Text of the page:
Sometimes you watch one of the most acclaimed films of all time and find yourself with very little to say about it. La Règle du jeu — or, as it’s commonly known in America thanks to Criterion’s incessant title translation (in fairness, that’s probably the most sensible way to combat the mass attitude of “argh! it’s in Foreign!”), The Rules of the Game* — is certainly one of those films. Regularly voted into the top three on Greatest Films Ever Made lists, it sits at exactly #3 on the last iterations of both They Shoot Pictures, Don’t They?’s 1000 Greatest Films and Sight & Sound’s decennial Top 10 (one of only two films to have appeared in all six to date; the new one’s later this year).
RULES OF THE GAME, the mutant, French cousin of DOWNTON ABBEY
What little I can say is that it’s a farce, but also a drama, which clearly has Something To Say — I believe I read that Renoir said it’s intended to be more about the lifestyle and the time it’s set than it is about a story. That kind of idea can often lead to pretension, but here it works. The story is simple yet complicated — it’s all about people having various affairs, basically, but there’s a lot of them and they’re constantly shifting. I’m not sure how Proper Film Critics would feel about this link, but I felt a certain affinity for Gosford Park while watching. Either I’m being plebby and there’s nothing substantial there, or that’s something that merits a more considered comparison. There’s some great camerawork — not flashy, not drawing attention to itself, but a lovely use of long takes, fluid movement and deep focus to keep the action flowing seamlessly.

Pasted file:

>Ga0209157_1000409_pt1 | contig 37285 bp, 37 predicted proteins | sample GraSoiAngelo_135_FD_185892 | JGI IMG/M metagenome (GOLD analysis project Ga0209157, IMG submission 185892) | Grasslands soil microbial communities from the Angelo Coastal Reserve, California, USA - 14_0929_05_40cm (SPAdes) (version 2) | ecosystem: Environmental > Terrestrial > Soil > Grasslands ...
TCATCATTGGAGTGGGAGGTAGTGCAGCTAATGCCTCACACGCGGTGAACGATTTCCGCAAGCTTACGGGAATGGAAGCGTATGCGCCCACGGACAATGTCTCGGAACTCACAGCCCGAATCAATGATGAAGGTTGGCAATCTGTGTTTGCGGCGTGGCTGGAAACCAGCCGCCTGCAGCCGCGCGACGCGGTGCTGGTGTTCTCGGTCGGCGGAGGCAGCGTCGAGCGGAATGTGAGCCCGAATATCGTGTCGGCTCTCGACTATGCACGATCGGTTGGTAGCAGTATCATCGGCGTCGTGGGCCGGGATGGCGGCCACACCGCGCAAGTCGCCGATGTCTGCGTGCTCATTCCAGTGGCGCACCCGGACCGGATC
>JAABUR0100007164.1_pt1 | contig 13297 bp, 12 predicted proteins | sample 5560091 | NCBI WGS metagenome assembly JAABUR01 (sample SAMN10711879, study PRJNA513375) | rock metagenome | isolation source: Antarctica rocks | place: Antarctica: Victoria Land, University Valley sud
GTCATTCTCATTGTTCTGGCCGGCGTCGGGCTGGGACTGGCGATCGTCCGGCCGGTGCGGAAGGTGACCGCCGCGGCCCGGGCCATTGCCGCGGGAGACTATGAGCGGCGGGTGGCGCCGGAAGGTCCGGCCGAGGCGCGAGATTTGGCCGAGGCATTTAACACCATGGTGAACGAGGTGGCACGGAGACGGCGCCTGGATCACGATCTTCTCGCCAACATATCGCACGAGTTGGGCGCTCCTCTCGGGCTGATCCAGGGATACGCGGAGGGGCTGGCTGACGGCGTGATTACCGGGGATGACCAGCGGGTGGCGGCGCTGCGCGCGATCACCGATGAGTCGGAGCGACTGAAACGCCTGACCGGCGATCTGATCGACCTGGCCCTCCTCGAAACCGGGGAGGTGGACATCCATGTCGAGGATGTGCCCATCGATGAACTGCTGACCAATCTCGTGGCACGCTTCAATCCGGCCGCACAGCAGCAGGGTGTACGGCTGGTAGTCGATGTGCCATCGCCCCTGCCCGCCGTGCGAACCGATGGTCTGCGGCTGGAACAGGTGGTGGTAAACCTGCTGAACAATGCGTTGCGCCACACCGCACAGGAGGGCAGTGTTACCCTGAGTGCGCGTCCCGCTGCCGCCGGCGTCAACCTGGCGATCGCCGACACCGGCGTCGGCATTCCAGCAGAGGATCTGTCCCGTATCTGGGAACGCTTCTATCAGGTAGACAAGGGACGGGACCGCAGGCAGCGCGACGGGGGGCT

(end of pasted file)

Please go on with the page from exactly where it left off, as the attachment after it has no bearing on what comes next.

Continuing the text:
And I agree, it is very good, but unlike Citizen Kane (which I instantly admired, though really need to see again to shake off the shackles of its Importance and just appreciate by itself — hello, Blu-ray!), I didn’t really see why it’s often rated so highly. I imagine there’s something I’m missing; possibly some historical significance. There’s a lot packed in, and I can see how multiple viewings could reveal even more going on. Perhaps a better researched awareness of the period (beyond the obvious Eve Of War, though that’s important) and of French class structure at the time is necessary to get the full richness of Renoir’s vision. The fact it was banned by the French government due to being bad for morale, then also banned by the occupying Nazis, suggests it did have a lot of social relevance.